RogerBW's Blog

Murder on the Ballarat Train, Kerry Greenwood 28 September 2016

1991 historical detection, third in Greenwood's Phryne Fisher series (1920s flapper detective in Australia). Everyone in one of the carriages on the overnight train to Ballarat is chloroformed; Phryne retains just enough consciousness to shoot out the window and let in some air. When everyone recovers, it's found that an elderly passenger has vanished. But why?

Another double-stranded mystery here, with the passenger's daughter employing Phryne to look into what happened, and an amnesiac girl on the train whom Phryne takes up since nobody else seems to want to. Again the actual detection is all pretty straightforward, and there's not much in the way of false leads, though the question of motivation is left open until surprisingly late.

Rather unexpected is the way Phryne takes the abandoned girl, and her found-sister, into her own household; considering her habits, and her preference for avoiding children as seen in Flying Too High, it seems a huge reversal to put herself permanently in loco parentis and something that should perhaps have been approached with a bit more soul-searching. (Though, to be fair, Phryne isn't the soul-searching type; she makes a decision and does.)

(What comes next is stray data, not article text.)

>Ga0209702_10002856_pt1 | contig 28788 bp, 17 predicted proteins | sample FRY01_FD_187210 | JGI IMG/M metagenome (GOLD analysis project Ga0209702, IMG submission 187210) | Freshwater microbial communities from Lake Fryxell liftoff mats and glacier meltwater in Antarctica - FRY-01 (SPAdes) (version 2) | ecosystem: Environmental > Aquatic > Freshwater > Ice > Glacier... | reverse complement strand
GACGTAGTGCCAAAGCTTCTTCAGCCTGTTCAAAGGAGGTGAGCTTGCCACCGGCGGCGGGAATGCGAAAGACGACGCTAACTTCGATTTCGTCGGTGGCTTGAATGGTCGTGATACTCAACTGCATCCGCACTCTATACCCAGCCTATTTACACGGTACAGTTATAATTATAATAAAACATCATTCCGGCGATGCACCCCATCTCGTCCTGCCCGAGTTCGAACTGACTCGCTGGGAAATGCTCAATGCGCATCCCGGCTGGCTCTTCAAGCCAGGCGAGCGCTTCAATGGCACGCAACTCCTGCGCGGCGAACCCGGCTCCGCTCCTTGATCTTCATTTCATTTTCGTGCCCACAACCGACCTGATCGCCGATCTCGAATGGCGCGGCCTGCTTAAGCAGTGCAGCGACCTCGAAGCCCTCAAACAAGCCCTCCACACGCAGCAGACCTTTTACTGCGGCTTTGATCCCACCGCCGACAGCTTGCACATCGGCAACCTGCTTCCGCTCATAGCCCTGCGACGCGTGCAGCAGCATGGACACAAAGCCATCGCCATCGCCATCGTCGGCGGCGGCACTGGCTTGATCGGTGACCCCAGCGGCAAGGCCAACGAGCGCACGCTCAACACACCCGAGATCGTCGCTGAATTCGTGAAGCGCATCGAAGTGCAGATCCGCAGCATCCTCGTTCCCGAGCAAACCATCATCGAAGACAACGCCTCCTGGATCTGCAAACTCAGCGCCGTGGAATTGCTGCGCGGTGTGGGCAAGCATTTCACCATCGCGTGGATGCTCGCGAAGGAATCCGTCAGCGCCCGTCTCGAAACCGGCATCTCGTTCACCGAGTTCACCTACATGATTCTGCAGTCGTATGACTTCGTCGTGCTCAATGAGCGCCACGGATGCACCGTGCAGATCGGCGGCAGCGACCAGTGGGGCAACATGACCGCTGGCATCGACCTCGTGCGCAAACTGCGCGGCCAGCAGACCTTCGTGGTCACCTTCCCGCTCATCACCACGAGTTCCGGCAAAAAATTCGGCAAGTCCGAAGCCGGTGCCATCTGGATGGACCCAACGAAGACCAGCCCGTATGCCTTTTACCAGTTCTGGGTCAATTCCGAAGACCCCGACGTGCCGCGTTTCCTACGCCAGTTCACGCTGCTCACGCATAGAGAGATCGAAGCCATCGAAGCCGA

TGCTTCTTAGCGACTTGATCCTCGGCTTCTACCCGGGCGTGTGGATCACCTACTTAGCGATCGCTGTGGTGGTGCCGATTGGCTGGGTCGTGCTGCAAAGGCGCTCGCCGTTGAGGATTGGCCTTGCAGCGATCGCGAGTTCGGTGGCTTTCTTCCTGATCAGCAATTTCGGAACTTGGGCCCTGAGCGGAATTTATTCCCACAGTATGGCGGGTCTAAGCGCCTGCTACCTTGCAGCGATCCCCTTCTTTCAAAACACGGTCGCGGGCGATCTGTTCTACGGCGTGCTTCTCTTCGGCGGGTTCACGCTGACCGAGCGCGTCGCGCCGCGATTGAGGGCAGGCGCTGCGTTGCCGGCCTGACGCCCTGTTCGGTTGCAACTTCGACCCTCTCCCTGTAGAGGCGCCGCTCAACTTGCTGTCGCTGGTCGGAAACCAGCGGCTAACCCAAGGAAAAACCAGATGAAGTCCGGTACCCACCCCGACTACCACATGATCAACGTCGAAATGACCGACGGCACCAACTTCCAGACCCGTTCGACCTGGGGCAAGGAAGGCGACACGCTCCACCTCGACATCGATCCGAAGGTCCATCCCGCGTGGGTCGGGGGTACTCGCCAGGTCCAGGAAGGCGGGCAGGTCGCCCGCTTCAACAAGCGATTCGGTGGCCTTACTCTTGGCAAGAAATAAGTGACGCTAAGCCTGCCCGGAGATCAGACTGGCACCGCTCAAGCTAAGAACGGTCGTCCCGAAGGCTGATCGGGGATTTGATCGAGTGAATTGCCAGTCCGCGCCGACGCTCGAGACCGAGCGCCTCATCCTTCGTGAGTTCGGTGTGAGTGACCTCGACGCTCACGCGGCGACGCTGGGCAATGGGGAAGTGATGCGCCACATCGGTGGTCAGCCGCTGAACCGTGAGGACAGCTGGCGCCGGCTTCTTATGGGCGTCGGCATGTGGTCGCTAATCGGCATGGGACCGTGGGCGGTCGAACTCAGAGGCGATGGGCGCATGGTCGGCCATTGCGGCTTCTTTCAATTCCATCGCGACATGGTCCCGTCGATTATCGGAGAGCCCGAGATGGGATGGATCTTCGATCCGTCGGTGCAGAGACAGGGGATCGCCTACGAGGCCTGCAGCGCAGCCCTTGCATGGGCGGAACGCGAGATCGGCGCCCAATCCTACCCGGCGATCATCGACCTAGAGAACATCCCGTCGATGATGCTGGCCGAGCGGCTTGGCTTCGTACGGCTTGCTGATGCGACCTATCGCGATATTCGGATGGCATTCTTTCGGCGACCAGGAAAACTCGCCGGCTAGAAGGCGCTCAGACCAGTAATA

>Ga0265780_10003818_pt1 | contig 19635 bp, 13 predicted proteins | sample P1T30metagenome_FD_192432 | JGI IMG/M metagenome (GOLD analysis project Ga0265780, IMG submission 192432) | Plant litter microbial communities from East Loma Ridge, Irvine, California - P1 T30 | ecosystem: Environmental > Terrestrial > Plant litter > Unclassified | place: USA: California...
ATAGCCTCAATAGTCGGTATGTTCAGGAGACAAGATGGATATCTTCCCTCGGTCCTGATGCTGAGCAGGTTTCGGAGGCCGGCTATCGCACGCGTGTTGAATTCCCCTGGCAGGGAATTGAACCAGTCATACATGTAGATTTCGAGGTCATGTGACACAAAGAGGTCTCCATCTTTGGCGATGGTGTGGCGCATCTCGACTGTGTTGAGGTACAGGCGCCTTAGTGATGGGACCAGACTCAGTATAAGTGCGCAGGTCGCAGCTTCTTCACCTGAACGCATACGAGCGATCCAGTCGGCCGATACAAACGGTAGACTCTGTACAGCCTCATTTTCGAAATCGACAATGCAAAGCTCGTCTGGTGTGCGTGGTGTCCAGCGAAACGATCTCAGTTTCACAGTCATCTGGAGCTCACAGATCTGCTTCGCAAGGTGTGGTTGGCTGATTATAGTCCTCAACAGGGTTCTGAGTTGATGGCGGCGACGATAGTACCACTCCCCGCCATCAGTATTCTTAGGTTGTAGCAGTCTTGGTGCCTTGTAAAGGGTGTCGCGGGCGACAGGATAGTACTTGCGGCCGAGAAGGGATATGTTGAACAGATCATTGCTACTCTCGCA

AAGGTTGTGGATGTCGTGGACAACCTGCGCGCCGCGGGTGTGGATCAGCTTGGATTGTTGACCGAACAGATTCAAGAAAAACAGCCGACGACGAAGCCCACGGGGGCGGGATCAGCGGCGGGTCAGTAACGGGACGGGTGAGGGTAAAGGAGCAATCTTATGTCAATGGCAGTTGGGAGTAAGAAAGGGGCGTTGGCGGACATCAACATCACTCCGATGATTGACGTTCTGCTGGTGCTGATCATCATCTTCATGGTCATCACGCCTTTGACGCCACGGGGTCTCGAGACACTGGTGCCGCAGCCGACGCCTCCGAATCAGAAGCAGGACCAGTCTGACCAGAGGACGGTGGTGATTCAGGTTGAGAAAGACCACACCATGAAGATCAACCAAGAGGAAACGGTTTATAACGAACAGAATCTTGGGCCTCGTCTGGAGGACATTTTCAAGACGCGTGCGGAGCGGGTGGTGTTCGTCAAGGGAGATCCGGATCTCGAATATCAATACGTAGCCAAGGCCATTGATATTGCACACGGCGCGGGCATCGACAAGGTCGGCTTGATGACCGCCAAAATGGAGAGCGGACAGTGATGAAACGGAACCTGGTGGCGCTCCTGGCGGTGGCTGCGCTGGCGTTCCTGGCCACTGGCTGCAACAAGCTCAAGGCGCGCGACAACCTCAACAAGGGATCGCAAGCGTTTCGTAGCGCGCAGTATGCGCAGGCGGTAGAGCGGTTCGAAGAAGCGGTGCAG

There are more uncomfortable subjects dealt with in a casual manner, and more good performances from the secondary cast. Nothing stellar here but a solid series entry. Followed by Death at Victoria Dock.

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Previous in series: Flying Too High | Series: Phryne Fisher | Next in series: Death at Victoria Dock

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